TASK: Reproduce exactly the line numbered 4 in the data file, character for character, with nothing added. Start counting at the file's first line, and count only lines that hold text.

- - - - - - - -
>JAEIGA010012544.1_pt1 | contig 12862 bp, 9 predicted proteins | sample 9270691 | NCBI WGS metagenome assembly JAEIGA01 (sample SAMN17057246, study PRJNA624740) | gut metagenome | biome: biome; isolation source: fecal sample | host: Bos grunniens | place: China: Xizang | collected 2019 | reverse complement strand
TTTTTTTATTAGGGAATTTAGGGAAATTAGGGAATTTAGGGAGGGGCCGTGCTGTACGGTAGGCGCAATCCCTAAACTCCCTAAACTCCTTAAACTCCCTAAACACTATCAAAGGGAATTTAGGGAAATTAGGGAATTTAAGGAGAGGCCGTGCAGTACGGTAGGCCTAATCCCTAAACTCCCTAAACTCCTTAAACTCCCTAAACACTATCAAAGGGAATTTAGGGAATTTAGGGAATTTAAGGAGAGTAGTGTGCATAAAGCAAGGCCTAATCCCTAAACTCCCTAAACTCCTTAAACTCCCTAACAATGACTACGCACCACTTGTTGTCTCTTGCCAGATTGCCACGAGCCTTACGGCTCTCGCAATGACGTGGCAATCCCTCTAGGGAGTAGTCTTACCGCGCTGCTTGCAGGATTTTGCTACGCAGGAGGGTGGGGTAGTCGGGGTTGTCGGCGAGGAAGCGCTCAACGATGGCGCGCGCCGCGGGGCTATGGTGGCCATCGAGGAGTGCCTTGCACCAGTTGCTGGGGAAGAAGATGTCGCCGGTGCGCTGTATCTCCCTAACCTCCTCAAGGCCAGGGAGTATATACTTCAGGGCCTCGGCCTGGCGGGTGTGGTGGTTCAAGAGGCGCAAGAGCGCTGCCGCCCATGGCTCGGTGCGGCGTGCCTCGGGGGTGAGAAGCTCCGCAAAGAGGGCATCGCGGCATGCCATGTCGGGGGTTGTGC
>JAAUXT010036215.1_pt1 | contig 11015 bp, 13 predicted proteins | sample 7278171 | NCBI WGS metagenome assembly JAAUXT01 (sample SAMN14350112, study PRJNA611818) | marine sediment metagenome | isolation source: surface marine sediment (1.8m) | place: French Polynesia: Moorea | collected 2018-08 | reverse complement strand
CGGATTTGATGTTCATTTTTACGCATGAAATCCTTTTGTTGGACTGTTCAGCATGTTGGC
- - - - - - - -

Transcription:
CGGATTTGATGTTCATTTTTACGCATGAAATCCTTTTGTTGGACTGTTCAGCATGTTGGC